While the All Souls exams aren’t based on hobbies, a lot is based on general concepts or open questions and statements.  Far from being restricted, candidates are given a spring board from which they can jump off in whatever way they wish.

Questions include:

  • Is it immoral to buy a £10,000 handbag?
  • “I don’t care if anyone reads my books; I write for myself,” said the author of a half-dozen published novels. Is there anything wrong with this statement as a theory of art?
  • Why do Jane Austen’s novels continue to be so popular?
  • Can any public and political institutions be trusted to reform themselves?
  • Does celebrity entail a loss of dignity?
  • Is the desire for posthumous fame irrational?
  • Can a painting change the world?
  • Can (and should) Europe maintain its relatively high standard of living as compared with emerging economies?
  • Can you love someone if you don’t respect them?

These questions are taken from a 2008 paper, as printed in the Guardian.  Candidates had to answer three questions from a list of thirty-four.  Yes, 3 our of 34 questions.  There was a lot to choose from.  Something for everyone!

When I look at the questions on offer, I have vast, philosophical answers for them all.  I start drafting answers in my head and start having a lot of fun with what’s been asked.

All Souls College has just scrapped the most open and daunting paper.  Every year, candidates were given a card with a single word on it.  It could have been “Morality”, “Harmony”, or “Water”.  One random word to write about for three hours within a scholarly essay.

Again, when I read about this exam offering, I almost squealed with glee at the possible answers I could have given.

Okay, perhaps my enthusiasm can go a bit far… 🙂

Still, the idea of having such free reign feels like something to celebrate.  It’s part of what makes academic study worthwhile.

When I tweeted about the demise of the one-word exam, I wasn’t the only person to feel a pang of sadness.  Kate Maltby called the news “a real shame” and said it “always sounded fun”.  Krishna Omkar said, “That is a great shame about All Souls, it was the one paper I enjoyed”.

Krishna makes a good point about enjoying the exam.  It’s easy to forget that while an exam may be held under timed conditions and (usually) without the help of books and notes to guide you, the purpose of an exam is to discuss or examine what you have already studied and explored.  There are not meant to be trick questions.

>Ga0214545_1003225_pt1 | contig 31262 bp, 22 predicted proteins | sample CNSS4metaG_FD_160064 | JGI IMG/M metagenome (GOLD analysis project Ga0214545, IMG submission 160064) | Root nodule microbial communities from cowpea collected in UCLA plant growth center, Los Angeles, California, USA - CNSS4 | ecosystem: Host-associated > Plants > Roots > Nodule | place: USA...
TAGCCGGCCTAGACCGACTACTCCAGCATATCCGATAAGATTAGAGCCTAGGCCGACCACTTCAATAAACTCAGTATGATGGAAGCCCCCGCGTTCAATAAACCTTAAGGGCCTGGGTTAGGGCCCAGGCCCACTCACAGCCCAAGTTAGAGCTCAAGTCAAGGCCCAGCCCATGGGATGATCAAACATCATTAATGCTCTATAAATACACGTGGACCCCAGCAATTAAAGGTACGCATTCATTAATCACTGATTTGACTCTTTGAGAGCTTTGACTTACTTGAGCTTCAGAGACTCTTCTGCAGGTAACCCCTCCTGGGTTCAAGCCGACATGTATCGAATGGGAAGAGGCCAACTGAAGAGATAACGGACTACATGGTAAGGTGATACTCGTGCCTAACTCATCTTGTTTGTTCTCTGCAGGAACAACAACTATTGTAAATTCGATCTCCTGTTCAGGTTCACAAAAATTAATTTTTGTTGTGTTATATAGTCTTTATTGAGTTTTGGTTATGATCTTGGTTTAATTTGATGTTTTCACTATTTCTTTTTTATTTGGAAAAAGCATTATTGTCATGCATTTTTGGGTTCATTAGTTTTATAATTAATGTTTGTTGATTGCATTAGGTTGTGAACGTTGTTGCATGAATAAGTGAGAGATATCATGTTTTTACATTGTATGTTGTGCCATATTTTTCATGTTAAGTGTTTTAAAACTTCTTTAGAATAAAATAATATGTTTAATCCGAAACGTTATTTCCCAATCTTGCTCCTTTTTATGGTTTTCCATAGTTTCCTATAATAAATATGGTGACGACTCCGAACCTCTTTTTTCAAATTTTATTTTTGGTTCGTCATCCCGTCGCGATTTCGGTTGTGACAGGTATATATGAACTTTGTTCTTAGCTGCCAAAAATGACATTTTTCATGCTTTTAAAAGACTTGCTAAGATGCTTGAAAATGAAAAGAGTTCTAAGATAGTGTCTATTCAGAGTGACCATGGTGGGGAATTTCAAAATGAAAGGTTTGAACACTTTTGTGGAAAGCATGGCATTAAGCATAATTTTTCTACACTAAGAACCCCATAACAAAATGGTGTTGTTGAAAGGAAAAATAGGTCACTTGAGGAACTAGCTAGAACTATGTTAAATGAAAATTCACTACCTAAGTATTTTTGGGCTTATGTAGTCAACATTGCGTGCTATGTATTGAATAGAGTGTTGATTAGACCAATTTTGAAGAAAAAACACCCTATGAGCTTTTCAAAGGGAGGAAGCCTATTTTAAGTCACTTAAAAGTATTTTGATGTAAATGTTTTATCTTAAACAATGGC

“The examiner is not concerned to expose the bottomless pits of ignorance in the student’s mind (however much he may suspect them to be there).  He is interested rather in the little hills of erudition which also diversify the scenery of an otherwise even plain.  In this he relies in the last resort upon the student to help him.  The student can help best not by endeavouring to conceal the pits but by drawing attention with a measure of pardonable pride to the presence of the little hills.” – C. A. Mace [The Psychology of Study]

The beauty of such open ended questions and invitations to discuss something is that you’re free to add your own questions and even to question what is being questioned to an extent.

Exam essays do not have a specific right and wrong.  There is no single correct answer.  You must attempt to answer the question and show that you grasp the relevant concepts, but you have the power to make it your own answer.

When you’re sat in the exam hall, whatever the subject is and however prepared you think you are, ignore the stuff you’ve forgotten and set aside any worry that you’re ignorant of important information.  Work on what you do know and build upon what you have learned.  You’re there to create a wonderful scene with your ‘little hills of erudition’.  You may just turn some molehills into mountains.